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These 3 beaten-down tech stocks are so bad, they're good, strategist says

These 3 beaten-down tech stocks are so bad, they're good: Expert

Trouble in the tech space has created some timely buys, according to one expert.

The broader technology sector has shed more than 6% in the last month as concerns around the U.S.-China trade war affecting the U.S. tech industry took hold in the stock market. Semiconductor companies have been among the biggest losers, with Nvidia shares falling more than 22%.

But parts of the tech space have now gotten so bad that they actually look good on an investment basis, Matt Maley, equity strategist and managing director at Miller Tabak, said Tuesday on CNBC's "Trading Nation."

"Some of them look quite good here and really washed out, and I think there's a good chance that they'll bounce," he said.

Nvidia, which manufactures semiconductor chips for graphics, gaming and artificial intelligence capabilities, was his first pick based on some positive signs in its stock chart.

"Here's a stock that, in the last couple of days, has tested its 200-week moving average. That line provided excellent support back in December and the stock ... [is] incredibly oversold," Maley said, citing the low levels on its momentum-focused relative strength index indicator. "I think it's going to bounce back quite strongly over the next few days, or even the next couple of weeks."

Maley saw a similar situation occurring in Google parent Alphabet, which recently tested a trend line from 2015 and also appeared to be oversold.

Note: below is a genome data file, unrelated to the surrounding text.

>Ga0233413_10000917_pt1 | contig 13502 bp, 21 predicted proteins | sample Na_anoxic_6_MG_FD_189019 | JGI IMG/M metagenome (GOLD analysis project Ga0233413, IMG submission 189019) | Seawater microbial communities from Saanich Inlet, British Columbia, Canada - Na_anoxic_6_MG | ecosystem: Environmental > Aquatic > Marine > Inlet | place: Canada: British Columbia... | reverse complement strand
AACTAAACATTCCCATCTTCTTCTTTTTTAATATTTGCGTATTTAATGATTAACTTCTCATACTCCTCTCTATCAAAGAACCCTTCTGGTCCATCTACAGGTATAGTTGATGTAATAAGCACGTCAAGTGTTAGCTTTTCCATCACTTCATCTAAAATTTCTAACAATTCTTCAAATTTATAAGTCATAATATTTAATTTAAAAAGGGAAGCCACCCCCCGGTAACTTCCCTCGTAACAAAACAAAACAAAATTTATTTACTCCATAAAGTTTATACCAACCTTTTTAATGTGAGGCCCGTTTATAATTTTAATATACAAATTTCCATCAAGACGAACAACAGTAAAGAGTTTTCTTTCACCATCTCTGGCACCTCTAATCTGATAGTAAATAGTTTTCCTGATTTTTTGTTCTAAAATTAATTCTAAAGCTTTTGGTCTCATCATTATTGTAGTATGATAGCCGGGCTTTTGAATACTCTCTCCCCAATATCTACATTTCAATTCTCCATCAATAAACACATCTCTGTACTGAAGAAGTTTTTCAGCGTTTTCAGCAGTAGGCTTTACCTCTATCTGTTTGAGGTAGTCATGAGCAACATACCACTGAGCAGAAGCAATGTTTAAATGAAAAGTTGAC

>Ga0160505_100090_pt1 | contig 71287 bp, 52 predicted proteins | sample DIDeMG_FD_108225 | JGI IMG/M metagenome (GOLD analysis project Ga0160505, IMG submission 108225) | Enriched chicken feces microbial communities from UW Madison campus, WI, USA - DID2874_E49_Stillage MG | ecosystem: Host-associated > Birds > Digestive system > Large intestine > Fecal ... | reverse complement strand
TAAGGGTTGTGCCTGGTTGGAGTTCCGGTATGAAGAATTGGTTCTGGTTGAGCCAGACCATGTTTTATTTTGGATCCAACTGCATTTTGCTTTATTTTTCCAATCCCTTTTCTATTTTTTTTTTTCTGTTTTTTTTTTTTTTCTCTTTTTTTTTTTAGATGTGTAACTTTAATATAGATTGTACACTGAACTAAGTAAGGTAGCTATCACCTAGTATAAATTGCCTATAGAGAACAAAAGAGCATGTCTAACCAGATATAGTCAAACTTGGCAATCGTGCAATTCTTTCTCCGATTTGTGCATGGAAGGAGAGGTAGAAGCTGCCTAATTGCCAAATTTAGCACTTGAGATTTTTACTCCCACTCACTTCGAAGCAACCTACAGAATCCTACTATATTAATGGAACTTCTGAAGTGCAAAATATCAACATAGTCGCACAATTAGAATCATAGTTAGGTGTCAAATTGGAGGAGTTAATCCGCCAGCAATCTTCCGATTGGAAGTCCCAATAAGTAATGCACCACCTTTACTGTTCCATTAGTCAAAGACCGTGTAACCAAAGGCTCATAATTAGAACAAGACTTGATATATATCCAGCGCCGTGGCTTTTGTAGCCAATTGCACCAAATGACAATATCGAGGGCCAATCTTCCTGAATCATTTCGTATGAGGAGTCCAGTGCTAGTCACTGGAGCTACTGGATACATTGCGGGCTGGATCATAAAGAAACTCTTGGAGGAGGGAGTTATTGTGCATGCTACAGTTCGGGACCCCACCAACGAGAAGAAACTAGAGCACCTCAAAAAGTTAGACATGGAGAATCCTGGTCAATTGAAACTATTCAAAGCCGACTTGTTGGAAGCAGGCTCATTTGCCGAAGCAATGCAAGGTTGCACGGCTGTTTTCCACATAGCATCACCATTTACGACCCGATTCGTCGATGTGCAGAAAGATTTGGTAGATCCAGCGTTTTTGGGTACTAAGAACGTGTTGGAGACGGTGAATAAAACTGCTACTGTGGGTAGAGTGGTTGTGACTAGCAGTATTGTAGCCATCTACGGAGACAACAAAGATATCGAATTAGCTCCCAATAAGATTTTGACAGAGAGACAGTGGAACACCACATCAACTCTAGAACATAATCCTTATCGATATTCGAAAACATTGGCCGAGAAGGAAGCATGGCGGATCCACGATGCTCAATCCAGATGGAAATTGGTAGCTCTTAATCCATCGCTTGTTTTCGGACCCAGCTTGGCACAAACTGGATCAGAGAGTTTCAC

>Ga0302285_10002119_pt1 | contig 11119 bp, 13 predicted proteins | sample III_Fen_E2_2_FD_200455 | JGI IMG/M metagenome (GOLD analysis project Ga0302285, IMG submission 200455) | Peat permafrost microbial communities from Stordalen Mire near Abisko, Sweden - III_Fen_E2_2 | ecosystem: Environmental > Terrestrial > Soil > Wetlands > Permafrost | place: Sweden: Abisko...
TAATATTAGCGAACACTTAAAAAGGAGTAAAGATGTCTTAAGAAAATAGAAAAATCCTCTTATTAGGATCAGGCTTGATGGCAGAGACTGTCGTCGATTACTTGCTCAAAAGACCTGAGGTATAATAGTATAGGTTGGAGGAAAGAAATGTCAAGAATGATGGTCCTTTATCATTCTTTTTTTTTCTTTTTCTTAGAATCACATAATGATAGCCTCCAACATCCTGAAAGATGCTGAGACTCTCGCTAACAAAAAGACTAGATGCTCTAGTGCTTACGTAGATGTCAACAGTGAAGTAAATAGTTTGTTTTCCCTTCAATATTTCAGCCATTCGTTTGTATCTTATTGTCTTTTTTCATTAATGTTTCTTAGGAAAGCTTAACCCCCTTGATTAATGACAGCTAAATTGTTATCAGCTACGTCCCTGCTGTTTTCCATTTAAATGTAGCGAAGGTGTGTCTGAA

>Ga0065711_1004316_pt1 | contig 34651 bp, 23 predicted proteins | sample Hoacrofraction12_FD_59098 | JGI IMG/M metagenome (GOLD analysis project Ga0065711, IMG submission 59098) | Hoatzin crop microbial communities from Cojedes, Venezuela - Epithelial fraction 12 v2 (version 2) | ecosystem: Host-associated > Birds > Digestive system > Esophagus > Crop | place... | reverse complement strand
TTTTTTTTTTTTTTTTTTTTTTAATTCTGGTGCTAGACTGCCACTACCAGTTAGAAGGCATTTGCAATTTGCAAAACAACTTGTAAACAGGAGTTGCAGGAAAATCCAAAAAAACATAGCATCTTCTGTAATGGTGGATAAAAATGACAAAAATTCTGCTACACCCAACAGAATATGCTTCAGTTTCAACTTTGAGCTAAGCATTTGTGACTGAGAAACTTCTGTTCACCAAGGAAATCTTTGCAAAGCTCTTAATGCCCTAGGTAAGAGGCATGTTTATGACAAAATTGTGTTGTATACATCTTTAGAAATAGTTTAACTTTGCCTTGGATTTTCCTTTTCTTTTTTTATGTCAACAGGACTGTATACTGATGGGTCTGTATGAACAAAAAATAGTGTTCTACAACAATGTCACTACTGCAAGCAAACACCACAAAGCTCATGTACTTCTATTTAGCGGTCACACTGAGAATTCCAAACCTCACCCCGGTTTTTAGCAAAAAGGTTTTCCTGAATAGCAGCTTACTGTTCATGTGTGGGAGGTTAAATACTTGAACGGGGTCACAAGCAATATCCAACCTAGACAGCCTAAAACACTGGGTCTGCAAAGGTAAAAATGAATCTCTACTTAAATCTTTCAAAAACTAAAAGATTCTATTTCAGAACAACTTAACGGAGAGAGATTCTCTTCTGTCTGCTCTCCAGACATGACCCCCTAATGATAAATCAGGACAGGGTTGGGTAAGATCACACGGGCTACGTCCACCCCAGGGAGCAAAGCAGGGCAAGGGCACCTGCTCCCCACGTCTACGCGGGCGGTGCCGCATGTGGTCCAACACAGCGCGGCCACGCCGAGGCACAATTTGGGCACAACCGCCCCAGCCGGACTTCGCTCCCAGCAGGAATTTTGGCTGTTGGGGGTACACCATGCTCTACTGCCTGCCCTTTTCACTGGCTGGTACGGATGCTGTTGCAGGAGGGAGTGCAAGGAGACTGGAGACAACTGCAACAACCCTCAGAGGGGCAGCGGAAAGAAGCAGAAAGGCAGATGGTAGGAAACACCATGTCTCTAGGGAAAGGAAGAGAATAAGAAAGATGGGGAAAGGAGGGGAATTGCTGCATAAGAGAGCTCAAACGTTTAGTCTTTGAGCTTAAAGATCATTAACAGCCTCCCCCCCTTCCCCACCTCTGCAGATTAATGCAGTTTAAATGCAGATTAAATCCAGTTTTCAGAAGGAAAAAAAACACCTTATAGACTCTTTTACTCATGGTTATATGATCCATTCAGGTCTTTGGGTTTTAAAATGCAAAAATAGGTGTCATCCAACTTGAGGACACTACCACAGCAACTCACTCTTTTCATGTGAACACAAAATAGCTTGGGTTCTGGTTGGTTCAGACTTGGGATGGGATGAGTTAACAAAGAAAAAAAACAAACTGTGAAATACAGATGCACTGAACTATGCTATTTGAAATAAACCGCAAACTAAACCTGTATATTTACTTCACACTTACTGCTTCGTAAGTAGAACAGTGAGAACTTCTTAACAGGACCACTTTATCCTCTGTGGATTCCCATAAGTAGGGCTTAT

"I think it will hold that line and bounce back nicely as well," he said. "But one that's a little bit more dicey is Salesforce."

The technical expert hesitated to make a definitive call on Salesforce ahead of its Tuesday evening earnings report, noting that the stock recently broke below its 200-day moving average, typically a bearish sign.

But, he said, "if they can get a good earnings report out, it should snap right back," a prediction that played out after Salesforce beat earnings and revenue estimates and saw its stock pop in after-hours trading.

If the breakout is meaningful, it will give Salesforce shares "another 10% [of] upside," Maley said. "So that one's a little bit more dicey ... but the other ones I think are so washed out that the rally that we'll see in these names will last them more than just a day or two."

Chad Morganlander, portfolio manager at Washington Crossing Advisors, wasn't as bullish on the high-growth tech space.

"As we look at the big picture, the global growth perspective [is] that many of these growth stocks are going to underperform over the next three to six months. So, we would actually advise investors to look towards large-cap value at this point in the market cycle," he said in the same "Trading Nation" interview.

Morganlander worried that what he saw as stretched valuations for big-cap tech companies could cause analysts to taper their expectations for upcoming quarters, with global growth worries providing additional overhang.

"If global growth starts to decelerate as you're seeing, then that's going to be more of a multiple compressor to these big tech names," he said. "So, yes, there are seams of opportunity within growth, but ... we would recommend that you overweight value over growth."

Salesforce was up nearly 4% midday Wednesday as investors digested as investors digested its better-than-expected fiscal first-quarter earnings. Nvidia and Alphabet shares both fell more than 1%.